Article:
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DIY River Rock Outdoor Grill

Keith Dooley

River rock is often used during camping trips to form fire rings for temporary campfires. If you would like to create a similar outdoor style in your backyard, a river rock grill adds to that theme with a little more function than a basic fire ring. The design of the grill can be as elaborate or as simple as you want, but the basic construction process is the same.

The Grill Grate

Bring the fun of a campfire home by building a rock grill.

One object that determines the shape and size of your outdoor river rock grill is the metal grill itself. If you are using a round grill frame, then you are going to be constructing a round rock grill that is similar to a fire pit. For rectangular or square grills, the shape of the rock formation will need to have straight sides to match. Whether circular or rectangular, the front side of the grill is left open for access underneath. A rectangular grill would have three sides under the grill area, and a round one would leave a gap, not fully closing the circle. To determine the inside edge of the grill area, lay the grate down in the location you want to build and mark the outer edge with spray paint.


Plan your overall design for the grill. Whether it's round or rectangular, will want the entire grill enclosed below the grate and a pit of gravel below to catch drippings and hold the coals. Consider building up the back of the grill to catch splatters from sizzling meats and adding a little height to the sides to cut down on wind disturbances. You could also build the sides wider than one rock thick and create a platform for a plate or grill utensils to rest.


The foundation of your grill starts with a trench to hold gravel, as well as the first course of river rock. The gravel keeps water away from the base of the grill. The width of the trench should equal the overall width of the rocks. The depth should match the average height of the rocks plus 8 inches for gravel and cement. If you are creating a wider grill to form a platform for a plate, create a trench wide enough to hold three or four rows. Once dug, fill the space with 2 inches of gravel and pack it down. Over top the gravel, pour 6 inches of cement and allow it to cure for two days. After the concrete has hardened, place the first layer of river rock in the trench, using mortar to anchor it to the concrete.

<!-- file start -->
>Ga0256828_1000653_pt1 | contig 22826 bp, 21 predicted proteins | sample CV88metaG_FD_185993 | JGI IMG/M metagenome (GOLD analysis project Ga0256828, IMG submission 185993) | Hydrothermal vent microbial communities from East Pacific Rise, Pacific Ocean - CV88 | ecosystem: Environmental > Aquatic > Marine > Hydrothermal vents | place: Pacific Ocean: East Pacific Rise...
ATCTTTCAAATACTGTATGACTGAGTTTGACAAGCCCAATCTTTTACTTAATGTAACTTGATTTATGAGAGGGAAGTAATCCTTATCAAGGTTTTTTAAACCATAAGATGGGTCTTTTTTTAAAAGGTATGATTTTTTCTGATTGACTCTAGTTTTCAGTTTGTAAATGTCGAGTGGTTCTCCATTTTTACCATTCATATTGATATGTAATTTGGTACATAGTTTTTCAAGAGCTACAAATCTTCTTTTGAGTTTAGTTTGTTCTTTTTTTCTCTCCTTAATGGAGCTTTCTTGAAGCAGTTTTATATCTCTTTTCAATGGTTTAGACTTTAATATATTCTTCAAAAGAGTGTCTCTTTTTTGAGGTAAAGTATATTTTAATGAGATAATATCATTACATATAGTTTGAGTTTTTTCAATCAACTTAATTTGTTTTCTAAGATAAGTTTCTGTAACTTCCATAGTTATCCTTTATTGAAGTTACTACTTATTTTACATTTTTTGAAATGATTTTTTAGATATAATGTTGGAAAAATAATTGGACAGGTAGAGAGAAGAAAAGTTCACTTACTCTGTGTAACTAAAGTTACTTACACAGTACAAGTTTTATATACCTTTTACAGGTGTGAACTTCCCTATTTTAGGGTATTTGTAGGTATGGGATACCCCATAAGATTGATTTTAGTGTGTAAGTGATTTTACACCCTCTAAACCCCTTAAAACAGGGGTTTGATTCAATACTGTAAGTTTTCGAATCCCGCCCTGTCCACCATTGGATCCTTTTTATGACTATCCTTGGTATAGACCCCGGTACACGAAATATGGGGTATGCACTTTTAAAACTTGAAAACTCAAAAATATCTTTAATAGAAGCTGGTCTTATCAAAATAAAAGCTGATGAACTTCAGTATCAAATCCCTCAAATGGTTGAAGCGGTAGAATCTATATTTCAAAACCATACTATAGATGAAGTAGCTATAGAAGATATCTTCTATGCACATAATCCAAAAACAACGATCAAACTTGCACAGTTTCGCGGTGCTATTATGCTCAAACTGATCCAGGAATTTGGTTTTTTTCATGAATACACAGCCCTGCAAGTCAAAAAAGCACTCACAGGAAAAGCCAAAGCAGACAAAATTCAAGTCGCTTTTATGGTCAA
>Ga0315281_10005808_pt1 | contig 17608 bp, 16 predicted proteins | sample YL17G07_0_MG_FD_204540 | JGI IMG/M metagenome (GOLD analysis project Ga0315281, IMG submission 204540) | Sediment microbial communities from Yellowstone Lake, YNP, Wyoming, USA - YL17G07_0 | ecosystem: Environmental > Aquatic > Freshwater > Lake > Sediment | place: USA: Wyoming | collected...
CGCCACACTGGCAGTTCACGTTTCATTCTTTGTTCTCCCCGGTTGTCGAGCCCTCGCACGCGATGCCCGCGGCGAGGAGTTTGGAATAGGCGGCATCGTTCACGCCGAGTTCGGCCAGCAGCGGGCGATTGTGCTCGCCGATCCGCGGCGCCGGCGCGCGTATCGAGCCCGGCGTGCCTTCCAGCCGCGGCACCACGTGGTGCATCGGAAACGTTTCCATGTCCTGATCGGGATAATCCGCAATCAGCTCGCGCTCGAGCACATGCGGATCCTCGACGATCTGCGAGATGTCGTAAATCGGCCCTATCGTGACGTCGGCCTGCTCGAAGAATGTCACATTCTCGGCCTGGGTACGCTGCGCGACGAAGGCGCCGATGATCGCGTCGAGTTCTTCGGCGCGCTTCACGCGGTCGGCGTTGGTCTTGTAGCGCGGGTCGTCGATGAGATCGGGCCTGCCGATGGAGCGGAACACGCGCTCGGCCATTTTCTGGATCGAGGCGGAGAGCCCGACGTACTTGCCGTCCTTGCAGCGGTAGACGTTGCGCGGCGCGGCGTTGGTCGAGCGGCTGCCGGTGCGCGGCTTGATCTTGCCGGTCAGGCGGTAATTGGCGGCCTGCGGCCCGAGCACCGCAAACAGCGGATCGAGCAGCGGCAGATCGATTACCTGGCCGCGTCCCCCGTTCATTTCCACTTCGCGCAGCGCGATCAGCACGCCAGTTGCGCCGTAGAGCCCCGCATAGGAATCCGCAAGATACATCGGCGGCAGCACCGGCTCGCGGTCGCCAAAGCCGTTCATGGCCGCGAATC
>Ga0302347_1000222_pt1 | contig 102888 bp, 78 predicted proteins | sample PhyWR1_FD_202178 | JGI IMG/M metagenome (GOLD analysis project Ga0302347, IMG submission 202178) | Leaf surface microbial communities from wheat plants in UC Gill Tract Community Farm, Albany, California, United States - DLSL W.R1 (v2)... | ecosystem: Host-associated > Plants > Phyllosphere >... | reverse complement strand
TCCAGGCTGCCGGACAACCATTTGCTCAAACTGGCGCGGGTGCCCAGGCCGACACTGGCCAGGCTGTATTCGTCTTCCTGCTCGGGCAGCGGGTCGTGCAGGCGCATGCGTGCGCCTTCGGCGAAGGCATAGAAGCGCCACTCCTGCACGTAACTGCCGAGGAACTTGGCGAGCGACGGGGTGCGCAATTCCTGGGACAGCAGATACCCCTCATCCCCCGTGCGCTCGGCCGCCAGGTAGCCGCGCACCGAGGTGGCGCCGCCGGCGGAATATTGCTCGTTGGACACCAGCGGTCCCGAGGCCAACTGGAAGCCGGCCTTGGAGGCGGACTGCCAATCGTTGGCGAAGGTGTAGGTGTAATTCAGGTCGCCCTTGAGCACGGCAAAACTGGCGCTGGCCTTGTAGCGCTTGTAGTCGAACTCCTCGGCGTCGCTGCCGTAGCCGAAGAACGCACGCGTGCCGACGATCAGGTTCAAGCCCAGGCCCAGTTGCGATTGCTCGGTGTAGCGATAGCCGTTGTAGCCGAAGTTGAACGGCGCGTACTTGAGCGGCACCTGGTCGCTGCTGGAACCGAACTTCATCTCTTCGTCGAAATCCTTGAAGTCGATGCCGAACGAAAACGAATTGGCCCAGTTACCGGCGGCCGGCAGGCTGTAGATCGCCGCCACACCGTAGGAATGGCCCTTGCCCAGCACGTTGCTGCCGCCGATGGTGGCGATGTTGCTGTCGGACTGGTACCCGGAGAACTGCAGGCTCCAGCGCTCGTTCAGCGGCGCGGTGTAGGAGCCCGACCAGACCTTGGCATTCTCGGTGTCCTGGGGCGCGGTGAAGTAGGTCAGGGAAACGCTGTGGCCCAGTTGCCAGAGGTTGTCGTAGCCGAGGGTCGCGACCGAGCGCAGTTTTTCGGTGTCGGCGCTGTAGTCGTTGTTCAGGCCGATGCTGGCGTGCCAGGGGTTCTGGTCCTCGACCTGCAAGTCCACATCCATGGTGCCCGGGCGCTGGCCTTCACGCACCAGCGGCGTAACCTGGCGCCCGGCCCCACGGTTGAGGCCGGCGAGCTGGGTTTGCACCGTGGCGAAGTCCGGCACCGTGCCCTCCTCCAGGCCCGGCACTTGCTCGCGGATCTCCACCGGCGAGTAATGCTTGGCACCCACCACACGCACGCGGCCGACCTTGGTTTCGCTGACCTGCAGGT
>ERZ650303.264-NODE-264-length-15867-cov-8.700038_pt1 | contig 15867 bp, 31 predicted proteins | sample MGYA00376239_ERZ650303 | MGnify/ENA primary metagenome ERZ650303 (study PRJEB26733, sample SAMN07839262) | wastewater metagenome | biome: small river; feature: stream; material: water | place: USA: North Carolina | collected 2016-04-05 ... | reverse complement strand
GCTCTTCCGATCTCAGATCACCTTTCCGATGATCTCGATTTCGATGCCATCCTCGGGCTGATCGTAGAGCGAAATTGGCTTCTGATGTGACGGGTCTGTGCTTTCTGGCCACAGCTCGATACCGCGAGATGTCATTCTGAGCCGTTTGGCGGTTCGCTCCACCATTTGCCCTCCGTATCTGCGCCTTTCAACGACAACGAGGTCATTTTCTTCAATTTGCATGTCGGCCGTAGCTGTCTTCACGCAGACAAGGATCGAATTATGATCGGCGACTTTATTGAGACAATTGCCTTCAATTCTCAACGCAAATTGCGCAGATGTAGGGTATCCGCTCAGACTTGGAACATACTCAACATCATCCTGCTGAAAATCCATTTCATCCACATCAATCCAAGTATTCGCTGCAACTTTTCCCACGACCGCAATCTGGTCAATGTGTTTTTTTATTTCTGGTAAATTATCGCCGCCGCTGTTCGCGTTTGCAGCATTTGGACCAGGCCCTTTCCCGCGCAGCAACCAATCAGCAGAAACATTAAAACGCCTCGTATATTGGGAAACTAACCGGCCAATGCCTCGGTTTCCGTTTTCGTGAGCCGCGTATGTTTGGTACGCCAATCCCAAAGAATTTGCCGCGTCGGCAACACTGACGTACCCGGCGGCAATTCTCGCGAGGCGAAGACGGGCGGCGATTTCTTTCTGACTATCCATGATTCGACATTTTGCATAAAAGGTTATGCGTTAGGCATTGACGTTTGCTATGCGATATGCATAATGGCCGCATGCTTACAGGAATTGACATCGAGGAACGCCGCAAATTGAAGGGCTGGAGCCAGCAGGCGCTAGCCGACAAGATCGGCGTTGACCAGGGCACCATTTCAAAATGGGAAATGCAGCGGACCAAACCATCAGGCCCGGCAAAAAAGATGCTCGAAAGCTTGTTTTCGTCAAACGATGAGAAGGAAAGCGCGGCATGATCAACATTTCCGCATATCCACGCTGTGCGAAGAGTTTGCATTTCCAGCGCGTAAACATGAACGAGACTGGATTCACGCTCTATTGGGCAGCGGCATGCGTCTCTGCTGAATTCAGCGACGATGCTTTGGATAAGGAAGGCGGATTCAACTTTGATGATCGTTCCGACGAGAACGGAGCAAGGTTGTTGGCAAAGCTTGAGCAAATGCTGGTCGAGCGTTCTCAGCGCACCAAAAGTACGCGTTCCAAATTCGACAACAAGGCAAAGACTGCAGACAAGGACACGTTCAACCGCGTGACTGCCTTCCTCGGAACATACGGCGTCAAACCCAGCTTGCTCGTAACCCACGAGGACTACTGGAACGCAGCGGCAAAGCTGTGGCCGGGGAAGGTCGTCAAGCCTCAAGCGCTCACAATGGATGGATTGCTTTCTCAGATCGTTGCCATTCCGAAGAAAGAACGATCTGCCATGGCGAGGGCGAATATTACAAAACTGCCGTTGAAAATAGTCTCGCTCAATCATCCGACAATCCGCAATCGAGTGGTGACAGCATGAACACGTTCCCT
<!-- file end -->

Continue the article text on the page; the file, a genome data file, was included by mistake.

To form your grill, add more rows of rock on top of the first. Since river rocks are not one particular shape or size, you will need to choose rocks that are similar to form the row. Mix a batch of mortar and apply it between rows and ends where rocks meet to hold them in place. Once you get the grill at the height you would like, add some metal brackets to the mortar, so that they stick out into the open area in the middle. These will help hold your first grate. Add another row or two of rock above, depending on the size of the rock, and then repeat the clips for the grill grate. With the second set of metal brackets done, place at least one additional row of river rocks on top to complete the grill. Fill the inside of the open area with 4 inches of crushed gravel. The small rocks will absorb drippings and are easily dug out and replaced when necessary. As another option, you could add an additional set of clips below the coal grate and install a tray to catch the ashes.